As the summer months come to an end, many upperclassmen and recent college graduates will be entering the first stages of their professional lives. Whether starting fall-semester internships or joining the workforce full-time, these young professionals face an exciting, pivotal moment that can also bring a little anxiety, uncertainty, and even fear.
It’s natural for young adults who are transitioning from students to the workforce to feel this way. Over the course of my own career, I’ve worked at several different companies, held a variety of positions, and managed many teams. Through my experiences, I’ve learned a lot of things I wish I knew earlier in my career. Now that I have college kids of my own and have had the privilege of guest lecturing and mentoring students, I’d like to share my most important piece of advice for young adults starting their professional lives:
It’s Never Too Early (or Too Late!) to Build a Professional Network
Impressive resumes, high GPAs, and relevant work experience matter, but you should never underestimate the importance of building your professional network. According to recruiting guru Lou Adler, “85 percent of critical jobs are filled via networking of some sort.” Adler’s conclusion is based on a survey 3,000 people, with respondents ranging from unemployed active job seekers to hiring managers.
The results speak for themselves: Networking is the primary means of finding a job for most candidates.
Speaking from my own experience, I haven’t applied blind for a job since my first full-time position out of college, and that was more than 30 years ago! Even then, I knew someone in the human resources department at Hewlett-Packard who helped pass along my resume and cover letter to the appropriate hiring manager. Employers want to hire referrals from employees, colleagues, and peers they already know and trust, so one of the best ways to find a job at your dream company is to make connections.
Even if you’re in the early stages of your career, you can immediately start building and expanding your network. LinkedIn is one of the easiest ways to proactively grow your network, and I wish I had this resource earlier in my professional life. Many people treat LinkedIn as a place to post their resume, but it’s so much more than that. The true value of the platform comes from connecting with other people, reading and engaging with content, and regularly following companies and industries that interest and inspire you.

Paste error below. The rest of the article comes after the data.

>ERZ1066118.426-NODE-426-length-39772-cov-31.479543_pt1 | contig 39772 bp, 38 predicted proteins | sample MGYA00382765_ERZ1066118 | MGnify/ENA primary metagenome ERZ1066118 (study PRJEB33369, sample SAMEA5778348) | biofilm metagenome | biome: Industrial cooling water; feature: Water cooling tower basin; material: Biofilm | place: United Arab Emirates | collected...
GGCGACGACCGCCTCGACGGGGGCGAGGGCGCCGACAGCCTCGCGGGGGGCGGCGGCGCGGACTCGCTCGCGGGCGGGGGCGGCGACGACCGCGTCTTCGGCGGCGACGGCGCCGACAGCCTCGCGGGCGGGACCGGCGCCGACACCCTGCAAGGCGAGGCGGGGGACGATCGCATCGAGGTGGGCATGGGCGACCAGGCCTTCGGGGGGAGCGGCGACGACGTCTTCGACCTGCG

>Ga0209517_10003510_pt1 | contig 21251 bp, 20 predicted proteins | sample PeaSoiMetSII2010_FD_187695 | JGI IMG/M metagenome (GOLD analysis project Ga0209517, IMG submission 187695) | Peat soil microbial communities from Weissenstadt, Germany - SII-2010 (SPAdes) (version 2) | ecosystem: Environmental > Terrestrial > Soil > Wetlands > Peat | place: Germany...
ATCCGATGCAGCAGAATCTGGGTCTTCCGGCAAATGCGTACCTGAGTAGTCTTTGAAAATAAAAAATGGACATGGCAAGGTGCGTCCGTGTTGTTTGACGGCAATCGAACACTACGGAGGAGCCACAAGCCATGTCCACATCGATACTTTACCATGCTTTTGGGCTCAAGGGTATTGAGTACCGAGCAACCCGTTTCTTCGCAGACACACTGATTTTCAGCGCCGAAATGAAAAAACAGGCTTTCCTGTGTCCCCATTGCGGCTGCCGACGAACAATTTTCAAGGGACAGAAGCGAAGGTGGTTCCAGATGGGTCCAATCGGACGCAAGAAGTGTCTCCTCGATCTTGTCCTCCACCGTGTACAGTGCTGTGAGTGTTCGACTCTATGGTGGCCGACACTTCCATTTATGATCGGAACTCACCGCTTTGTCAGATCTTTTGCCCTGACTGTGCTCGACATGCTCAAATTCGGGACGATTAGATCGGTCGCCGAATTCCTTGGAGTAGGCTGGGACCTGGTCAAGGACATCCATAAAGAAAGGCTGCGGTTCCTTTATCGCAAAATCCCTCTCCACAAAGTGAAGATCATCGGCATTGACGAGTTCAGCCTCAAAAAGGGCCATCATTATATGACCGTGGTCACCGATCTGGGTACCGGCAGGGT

As a young professional, you should make a commitment to be just as active on LinkedIn as you are on Facebook, Instagram, and Snapchat. Set goals around adding a certain number of new connections to your network each month; these could be your former classmates, fellow interns, professors, or college advisors you want to keep in touch with. Be sure to also add new colleagues, clients, and customers you meet on the job. Join LinkedIn groups that are of interest to you and follow industry influencers who work at companies you admire. Read your newsfeed every day and make a point to share, comment on, and post interesting content on a regular basis.
Employee advocacy programs are growing in popularity, and many organizations are adopting platforms that make it very easy for employees to share relevant company content and industry news on LinkedIn and their other social channels. If your employer has a program like this, take advantage of it. When recruiters search for candidates, they look for certain keywords, activities, and recommendations from colleagues, so make sure your profile appears at the top of their searches. It’s up to you to build your professional brand.
Leaving the comfort of your classmates and friends is difficult, and figuring out how to navigate the next chapter of your professional life can be unnerving. Remember, you’re not alone. If you proactively connect with other people and are mindful about nurturing and building these relationships, your network will be an invaluable resource as you look for new jobs and grow your careers.
Sara Spivey is CMO of Bazaarvoice.